The uniform distribution is probably the simplest of all probability distributions. It is used for data, where all outcomes within a predefined interval have the same probability of occurring. The only parameters of this distribution are the minimum and maximum value of this interval.
Some uniform distributions are continuous. Even though there is an infinite number of outcomes within the range of these, they all have an equal probability of occurring. An example for a discrete uniform distribution would be the following. A dice with six sides is rolled 100 times. The probability of all six sides, assuming this is an unbiased dice, would be the same. The outcome possibilities would be 1 to 6, the probability is 1/6th for all outcome possibilities equally. For a dice with 10 sides, the outcomes are all possibilities from 1 to 10. The probability is lower for each outcome, since the overall probability of 1 is divided by the 10 outcome possibilities, instead of six like before.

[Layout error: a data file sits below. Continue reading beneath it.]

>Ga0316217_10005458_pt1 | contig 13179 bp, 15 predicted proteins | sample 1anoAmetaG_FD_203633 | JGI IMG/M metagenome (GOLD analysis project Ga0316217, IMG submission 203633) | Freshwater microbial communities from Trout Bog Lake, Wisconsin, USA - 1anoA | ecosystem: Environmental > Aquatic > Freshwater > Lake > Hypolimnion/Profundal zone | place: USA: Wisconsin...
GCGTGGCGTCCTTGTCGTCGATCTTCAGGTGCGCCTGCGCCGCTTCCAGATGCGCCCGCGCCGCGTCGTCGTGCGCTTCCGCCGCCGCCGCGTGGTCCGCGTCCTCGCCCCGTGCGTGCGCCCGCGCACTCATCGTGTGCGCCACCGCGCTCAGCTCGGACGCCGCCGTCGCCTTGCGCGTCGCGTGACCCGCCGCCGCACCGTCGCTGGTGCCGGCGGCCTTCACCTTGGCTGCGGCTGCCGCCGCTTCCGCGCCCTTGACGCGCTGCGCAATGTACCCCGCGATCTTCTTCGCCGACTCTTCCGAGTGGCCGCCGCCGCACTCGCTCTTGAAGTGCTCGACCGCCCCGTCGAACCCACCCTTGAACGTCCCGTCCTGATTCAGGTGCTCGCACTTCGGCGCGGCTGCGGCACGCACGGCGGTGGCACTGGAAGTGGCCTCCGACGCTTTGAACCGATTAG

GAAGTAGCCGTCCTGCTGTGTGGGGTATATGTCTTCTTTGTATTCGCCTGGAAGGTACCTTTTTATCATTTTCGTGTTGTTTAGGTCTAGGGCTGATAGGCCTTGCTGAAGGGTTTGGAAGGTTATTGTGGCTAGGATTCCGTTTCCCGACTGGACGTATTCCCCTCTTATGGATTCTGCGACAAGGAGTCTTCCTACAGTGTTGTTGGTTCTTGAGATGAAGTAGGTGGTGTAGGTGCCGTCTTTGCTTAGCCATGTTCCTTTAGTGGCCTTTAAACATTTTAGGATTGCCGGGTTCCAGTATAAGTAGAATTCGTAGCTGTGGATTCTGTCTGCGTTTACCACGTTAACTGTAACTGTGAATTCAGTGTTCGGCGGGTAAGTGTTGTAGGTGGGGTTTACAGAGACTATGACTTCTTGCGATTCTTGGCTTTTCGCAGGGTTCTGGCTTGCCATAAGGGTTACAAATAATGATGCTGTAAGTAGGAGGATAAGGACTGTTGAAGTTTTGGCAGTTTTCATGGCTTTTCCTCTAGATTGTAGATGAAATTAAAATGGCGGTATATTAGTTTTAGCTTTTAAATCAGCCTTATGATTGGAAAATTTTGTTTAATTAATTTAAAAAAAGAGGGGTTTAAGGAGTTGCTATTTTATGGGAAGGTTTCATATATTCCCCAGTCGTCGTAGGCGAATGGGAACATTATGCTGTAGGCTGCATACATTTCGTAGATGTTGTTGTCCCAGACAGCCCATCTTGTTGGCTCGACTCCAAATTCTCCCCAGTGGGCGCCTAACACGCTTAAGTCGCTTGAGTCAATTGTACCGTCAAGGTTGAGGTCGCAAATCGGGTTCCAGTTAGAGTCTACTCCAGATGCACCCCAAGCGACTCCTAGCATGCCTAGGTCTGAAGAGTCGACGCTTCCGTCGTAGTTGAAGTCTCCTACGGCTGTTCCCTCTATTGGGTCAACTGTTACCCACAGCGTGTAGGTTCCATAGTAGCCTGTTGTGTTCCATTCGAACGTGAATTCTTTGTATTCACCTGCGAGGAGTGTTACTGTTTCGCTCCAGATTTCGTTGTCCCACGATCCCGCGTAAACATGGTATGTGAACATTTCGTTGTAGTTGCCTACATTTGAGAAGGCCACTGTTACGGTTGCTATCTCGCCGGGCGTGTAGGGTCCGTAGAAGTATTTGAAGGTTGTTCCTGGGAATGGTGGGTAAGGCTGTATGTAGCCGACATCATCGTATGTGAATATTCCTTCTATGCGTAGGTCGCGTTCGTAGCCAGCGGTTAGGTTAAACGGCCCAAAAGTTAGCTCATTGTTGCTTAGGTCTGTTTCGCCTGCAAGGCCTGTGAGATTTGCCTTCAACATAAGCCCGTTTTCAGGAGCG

The uniform distribution can be plotted as one straight horizontal line if the data is continuous. In case of discrete data, it can be plotted as a bar graph, where it consists of bars that all show the same height for all potential outcomes. Therefore, it is also called the rectangular distribution. Since the overall probability sums to 1, the height of the bars decreases with increasing interval range. The height of the bars is always 1 divided by the number of possible outcomes. The real distribution does not show perfect equally high bars as shown before, they range around the expected probability.
If you are interested in a visual presentation of this topic, please feel free to follow us on our GCP Mindset YouTube channel! If you would like to know more about how we could implement statistics in your clinical trial, send us a mail to email@example.com.